The coronavirus pandemic has severely impacted our day-to-day activities and brought about significant change in all major sectors, especially surface passenger transport. Lockdowns and stay-at-home restrictions have significantly reduced energy demand and consequently CO2 emissions of surface passenger transport. The change in CO2 emissions is calculated from near-real-time activity change data as a function of 3 confinement levels. The activity change and related emission trends reflect changes in the mode of transport during different waves, this can be used to understand mobility trends and patterns when stringent measures are imposed. Consequently, constructive use of this data can help prepare and develop the transport sector in case of another epidemic outbreak or other unprecedented calamities and to build a resilient transport infrastructure post-COVID-19. This study estimates and analyzes the changes in CO2 emissions associated with the public (bus and rail) and private surface passenger transport from March 1st, 2020 to Jan 31st, 2021 in 21 countries. The research period covers the 1st and the 2nd waves of COVID-19 in these countries. A higher activity reduction and consequently CO2 emission reduction is displayed during the 1st wave compared to the 2nd for most countries despite implementing stringent measures during both waves. This is in line with countries adapting to the 'new normal' and restarting socio-economic activities. Similarly, public transport recovery is slower than private transport recovery, making it essential to focus on reinforcement and adaptation of public transport infrastructure for the future. The results show that a cumulative 510 Mt CO2 has been reduced over 11 months in 21 countries, compared to pre-pandemic levels. This reduction brings about a 6% drop in transport CO2 emissions and a 1.5% drop in global CO2 emissions. This analysis sheds light on mobility trends and travel behavior of surface passenger transport modes and related CO2 emissions in different countries which can be used to exemplify the path to recovery based on near-real-time data.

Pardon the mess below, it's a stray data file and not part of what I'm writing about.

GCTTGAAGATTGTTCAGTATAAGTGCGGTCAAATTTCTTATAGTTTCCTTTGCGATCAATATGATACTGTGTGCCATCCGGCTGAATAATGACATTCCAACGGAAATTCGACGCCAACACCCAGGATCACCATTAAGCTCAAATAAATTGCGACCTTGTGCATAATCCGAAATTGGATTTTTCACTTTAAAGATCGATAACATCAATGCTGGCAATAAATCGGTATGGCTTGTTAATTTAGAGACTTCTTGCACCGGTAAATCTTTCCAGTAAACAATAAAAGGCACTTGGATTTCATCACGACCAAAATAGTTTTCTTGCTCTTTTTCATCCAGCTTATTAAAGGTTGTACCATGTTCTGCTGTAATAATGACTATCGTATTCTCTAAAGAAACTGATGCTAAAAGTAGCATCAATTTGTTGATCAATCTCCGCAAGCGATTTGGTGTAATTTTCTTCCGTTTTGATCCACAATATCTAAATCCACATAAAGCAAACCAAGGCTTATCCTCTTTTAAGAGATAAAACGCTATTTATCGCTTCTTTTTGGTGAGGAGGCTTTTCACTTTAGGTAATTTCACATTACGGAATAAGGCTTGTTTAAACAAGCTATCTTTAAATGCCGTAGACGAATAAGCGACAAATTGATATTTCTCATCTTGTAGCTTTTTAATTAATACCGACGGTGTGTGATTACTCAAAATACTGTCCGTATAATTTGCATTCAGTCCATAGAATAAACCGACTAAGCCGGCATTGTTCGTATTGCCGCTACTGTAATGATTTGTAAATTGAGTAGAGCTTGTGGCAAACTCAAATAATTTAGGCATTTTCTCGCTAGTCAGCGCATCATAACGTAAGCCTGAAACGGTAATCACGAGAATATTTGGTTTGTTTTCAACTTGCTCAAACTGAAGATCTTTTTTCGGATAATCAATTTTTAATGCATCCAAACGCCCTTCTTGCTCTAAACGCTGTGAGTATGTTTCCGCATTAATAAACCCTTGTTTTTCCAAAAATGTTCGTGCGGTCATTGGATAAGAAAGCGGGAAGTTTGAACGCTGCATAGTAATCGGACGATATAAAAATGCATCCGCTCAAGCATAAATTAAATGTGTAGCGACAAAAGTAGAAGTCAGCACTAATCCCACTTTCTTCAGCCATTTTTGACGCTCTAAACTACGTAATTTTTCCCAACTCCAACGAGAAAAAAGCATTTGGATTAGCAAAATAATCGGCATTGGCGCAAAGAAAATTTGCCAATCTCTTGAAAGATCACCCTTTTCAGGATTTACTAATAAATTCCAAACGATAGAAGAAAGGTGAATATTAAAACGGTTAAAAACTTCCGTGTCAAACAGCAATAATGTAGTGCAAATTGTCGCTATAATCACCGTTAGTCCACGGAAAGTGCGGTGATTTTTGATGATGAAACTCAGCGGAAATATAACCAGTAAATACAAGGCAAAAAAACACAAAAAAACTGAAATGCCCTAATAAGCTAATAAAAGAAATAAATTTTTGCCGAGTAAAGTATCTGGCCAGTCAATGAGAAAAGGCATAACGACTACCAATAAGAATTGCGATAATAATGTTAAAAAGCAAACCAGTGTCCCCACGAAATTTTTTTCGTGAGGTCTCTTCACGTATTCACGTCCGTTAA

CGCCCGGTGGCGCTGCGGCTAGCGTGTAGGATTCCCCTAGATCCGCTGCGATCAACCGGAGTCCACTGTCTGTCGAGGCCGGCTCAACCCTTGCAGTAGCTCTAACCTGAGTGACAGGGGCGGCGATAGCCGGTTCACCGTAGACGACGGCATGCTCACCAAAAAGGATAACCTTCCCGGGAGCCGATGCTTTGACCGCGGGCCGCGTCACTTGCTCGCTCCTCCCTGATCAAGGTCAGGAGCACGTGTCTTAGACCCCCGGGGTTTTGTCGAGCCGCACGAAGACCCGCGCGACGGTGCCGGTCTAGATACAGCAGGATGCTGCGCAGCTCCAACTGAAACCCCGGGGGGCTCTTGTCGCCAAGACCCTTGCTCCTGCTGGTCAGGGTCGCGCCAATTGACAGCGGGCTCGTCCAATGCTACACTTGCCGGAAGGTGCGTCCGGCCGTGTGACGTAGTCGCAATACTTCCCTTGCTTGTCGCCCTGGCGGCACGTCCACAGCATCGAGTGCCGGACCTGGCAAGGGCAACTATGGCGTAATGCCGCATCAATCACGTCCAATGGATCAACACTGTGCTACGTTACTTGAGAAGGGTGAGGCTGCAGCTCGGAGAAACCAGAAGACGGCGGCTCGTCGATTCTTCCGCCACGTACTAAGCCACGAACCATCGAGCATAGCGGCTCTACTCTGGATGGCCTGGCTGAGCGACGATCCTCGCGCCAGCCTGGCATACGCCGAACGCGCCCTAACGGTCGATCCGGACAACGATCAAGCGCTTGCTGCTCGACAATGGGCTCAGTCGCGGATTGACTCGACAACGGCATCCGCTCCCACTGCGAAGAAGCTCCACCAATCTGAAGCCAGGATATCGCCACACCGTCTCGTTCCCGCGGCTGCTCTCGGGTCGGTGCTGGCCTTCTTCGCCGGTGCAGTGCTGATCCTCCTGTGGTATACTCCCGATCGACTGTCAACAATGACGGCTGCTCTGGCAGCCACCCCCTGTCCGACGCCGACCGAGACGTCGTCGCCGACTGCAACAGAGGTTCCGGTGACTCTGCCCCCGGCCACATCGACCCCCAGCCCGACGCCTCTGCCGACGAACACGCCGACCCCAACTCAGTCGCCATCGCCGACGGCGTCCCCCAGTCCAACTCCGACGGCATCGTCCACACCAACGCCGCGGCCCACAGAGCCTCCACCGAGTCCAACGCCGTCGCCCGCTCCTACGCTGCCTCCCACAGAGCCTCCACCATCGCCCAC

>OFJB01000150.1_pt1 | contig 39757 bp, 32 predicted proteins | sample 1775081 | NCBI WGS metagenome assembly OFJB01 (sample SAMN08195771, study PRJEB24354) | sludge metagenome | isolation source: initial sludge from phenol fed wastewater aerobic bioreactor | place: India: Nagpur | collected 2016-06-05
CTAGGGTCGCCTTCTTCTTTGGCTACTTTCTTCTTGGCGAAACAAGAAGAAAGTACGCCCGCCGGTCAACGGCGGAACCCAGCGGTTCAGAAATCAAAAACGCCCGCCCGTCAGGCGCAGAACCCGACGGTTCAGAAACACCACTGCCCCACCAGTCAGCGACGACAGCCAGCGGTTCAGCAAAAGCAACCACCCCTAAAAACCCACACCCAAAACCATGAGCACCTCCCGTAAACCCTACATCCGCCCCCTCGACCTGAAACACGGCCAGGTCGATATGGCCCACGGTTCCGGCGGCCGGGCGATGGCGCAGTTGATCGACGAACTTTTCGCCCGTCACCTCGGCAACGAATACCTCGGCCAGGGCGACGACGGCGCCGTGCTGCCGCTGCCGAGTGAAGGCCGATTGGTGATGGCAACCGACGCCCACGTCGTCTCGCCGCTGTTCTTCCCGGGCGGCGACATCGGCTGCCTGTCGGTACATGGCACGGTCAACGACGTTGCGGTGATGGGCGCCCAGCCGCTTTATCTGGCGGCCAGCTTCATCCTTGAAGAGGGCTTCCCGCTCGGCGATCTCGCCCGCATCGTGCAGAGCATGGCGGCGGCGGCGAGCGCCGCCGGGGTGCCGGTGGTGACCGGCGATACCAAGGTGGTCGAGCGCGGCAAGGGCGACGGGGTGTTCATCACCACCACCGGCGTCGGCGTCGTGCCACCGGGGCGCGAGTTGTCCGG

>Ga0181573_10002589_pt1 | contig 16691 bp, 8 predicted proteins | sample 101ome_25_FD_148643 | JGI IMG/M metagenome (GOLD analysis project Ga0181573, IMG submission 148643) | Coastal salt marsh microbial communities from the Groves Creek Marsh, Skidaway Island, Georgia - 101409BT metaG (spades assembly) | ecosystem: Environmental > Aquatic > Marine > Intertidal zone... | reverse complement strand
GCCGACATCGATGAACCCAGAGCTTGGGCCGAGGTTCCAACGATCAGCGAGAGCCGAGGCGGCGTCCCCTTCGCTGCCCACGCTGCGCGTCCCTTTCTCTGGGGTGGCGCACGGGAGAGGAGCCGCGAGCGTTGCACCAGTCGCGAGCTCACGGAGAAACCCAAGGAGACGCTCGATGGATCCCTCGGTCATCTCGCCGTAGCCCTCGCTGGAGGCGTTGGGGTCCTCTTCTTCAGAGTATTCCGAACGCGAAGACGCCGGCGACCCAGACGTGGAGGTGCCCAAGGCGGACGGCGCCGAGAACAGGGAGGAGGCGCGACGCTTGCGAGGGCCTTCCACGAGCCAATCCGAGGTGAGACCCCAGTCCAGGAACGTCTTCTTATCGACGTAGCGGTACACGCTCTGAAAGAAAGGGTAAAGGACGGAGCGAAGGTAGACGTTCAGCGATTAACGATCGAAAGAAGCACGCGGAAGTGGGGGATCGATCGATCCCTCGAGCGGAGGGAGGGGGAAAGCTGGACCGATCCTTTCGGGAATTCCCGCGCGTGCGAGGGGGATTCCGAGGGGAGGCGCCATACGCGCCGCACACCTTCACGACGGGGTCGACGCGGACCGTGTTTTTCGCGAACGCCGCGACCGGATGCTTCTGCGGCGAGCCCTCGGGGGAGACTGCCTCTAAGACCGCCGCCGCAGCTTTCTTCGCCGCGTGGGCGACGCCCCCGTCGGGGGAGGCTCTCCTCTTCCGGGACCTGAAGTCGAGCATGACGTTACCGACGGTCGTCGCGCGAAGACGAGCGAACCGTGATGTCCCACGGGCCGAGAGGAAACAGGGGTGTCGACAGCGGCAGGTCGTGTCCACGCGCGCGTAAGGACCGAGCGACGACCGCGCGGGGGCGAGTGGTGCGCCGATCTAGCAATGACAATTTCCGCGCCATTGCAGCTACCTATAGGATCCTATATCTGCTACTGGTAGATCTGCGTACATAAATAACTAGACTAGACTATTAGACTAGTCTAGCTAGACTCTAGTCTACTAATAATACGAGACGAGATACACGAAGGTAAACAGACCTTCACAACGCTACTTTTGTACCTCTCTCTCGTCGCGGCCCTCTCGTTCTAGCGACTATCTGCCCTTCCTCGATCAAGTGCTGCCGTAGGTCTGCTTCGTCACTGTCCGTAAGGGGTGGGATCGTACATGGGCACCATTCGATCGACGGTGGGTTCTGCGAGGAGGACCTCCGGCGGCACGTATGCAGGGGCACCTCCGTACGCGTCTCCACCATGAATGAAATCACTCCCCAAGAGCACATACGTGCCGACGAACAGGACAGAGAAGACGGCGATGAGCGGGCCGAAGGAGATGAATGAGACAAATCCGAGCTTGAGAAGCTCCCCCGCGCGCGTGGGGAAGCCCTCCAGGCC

Bibliographical notePublisher Copyright:
© 2022 The Author(s). Published by IOP Publishing Ltd.
- 1 and 2 covid-19 waves
- CO emission trends
- global analysis
- public and private passenger transport
ASJC Scopus subject areas
- Food Science
- Environmental Science(all)
- Agricultural and Biological Sciences (miscellaneous)
- Earth-Surface Processes
- Atmospheric Science